h) Kulingtangan – set of graduated melody gongs extensively used i) Gandingan – 4 big narrow-lidded gongs
j) Babandir – single bronze gond
k) Gabbang – native xylophone used in Sulu
l) Subing – Jew’s harp
Spanish Period (1521-1898)
Spaniards not only brought their own culture but also European influence which marked the beginning of the cultivation of music as a fine art in the Philippines. The Educational Decree of 1863 was implemented and it provided
for formal education for teachers where vocal music was one of the subjects to be taught. Because of this, Sacred Music was given importance because Christianity was the main goal of Spanish Colonization.
a. Tagulaylay is a melody depicting grief. It is best adapted to the reading/singing of the Passion of our Lord during the Holy Week. It is also sung in monotone. b. Palimos is a song of the blind asking for alms
c. Kumintang is the oldest and most popular song among Christian Filipinos. It is a nocturnal song sung to the accompaniment of the violin/guitar. It expresses the history, character and tradition of the people. d. Awit is a recitative written in ¾ time and in minor key. It is set freely to verses about Philippine legendary hero. e.
Balitaw is a Visayan folksong with is a dance and song – though mostly sung. It is dived into 2 classes: Balinaw Mayor (derived from the graceful French slow waltz) and Balitaw Menor (characteristically a Visayan love song). f. Kundiman comes from the words “Kung hindi man”. It is a Tagalog love song whose rhythmic figure is derived from the lively Spanish bolero a typical ¾ waltz. Also, it is the favorite of serenaders.
Duplo is an impromptu competition in which the loser recites a poem, a sort of entertainment to console the relatives of the deceased.
Philippine Folk Dances:
There are more than 175 folk dances in the Philippine which have remained unchanged through the years. Because Filipinos enjoyed European dances particularly fandango, curacha, tango, sapateado and the stately rigodon, some of these folk dances were modified to meet the need for change as modernization demands. These dances reflect almost all aspects of the people’s lives: religious, occupational, entertainment, recreational, courtship, marriage, baptism and even war.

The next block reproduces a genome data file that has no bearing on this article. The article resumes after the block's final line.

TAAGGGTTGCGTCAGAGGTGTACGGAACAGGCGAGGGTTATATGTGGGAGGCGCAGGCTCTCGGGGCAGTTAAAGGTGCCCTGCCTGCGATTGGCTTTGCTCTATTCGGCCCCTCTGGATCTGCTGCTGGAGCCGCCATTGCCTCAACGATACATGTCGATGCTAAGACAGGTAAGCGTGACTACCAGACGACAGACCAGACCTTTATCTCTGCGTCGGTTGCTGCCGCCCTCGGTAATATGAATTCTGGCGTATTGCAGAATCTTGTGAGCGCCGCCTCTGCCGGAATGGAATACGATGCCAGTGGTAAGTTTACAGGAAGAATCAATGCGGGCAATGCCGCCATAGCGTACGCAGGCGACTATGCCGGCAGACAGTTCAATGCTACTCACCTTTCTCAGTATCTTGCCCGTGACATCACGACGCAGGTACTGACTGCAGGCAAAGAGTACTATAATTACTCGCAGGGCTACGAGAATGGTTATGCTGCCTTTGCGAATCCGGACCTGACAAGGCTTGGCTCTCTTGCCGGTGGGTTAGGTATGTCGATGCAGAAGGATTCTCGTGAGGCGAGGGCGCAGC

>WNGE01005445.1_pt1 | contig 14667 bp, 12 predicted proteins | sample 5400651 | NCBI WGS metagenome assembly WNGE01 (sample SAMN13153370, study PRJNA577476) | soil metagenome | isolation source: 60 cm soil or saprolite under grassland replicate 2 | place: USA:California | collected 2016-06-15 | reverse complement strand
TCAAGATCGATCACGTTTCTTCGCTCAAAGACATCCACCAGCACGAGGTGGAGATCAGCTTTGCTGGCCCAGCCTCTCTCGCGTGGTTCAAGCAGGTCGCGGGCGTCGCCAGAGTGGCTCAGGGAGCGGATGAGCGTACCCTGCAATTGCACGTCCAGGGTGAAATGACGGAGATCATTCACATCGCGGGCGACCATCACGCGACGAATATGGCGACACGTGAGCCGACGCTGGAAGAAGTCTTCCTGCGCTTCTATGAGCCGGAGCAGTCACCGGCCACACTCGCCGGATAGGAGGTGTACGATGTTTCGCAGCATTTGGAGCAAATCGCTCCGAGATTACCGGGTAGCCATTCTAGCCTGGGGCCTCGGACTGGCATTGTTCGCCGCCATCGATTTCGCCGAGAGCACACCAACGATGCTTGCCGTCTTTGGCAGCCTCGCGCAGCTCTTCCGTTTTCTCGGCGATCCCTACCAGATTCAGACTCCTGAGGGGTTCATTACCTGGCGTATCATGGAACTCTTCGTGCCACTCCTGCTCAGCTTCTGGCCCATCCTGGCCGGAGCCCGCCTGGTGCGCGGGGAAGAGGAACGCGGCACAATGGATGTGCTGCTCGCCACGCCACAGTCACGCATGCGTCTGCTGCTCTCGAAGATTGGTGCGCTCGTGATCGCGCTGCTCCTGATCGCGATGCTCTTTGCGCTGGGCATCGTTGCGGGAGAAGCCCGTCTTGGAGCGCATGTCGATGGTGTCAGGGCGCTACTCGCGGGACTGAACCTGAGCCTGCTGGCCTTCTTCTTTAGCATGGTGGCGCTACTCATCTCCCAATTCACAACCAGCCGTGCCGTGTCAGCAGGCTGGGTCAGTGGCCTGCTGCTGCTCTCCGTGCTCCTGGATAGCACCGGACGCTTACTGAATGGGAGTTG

According to Mrs. Lucrecia Urtula, Philipine indigeneous music acan be
divided into three distinct groups: The Rondalla
The instruments of Muslim Filipinos (assortment of brass instruments) The instruments of the mountain region tribes (i.e. gong, flute, drums)
Early Philippine Theatre:
There were various native stage presentations Filipinos enjoyed during the Spanish period. The most popular vernacular presentations were the moro-moro, carillo and Zarzuela. During occasions of town fiestas, performers used provisional stage of nipa and bamboo. Later, huge “theatre bodegas” with pyramidal roofs such as those seen over cockpits appeared. The Moro-moro depicts the battle between Christians & Muslims, the adaptations of legends about knight-errants & princesses, the triumphant entry/exit of the conqueror and the downfall of the vanquished accompanied by Spanish music.
The Carillo is a shadow play using puppets made from cardboard skillfully manipulated by a narrator behind the screen. The themes are usually derived from the libretto from “Don Quixote”, “Buhay ng Mahal na Panginoong Hesukristo” and “Don Juan Tenorio”. The Zarzuela are improvised plots by comedians using comic, tragic, fantastic, melodramatic, or a combination of all. It does not have a definite form. Singing was free and imaginative.
Performers make extemporaneous comments. At times, the audience swapped comments with the artists. It is said that Zarzuela originated from Pampanga hence, they are the best. Before the birth of talkies and television, zarzuelas used to be the most popular form of entertainment especially during the barrio fiesta.
The Bamboo Organ of Las Piñas:
The man who conceived the idea of building the bamboo organ was a young Spanish priest of the Augustinian Recollect order, Fr. Diego’ Cera dela Virgen del Carmen. Due to low funds, he along with the village craftsmen created the Bamboo Organ and was credited for it. The organ has undergone repairs in several years. It is the oldest and most unique musical instrument for its durability is unsurpassed for having lasted more than 160 years compared to most organs of only 15 years.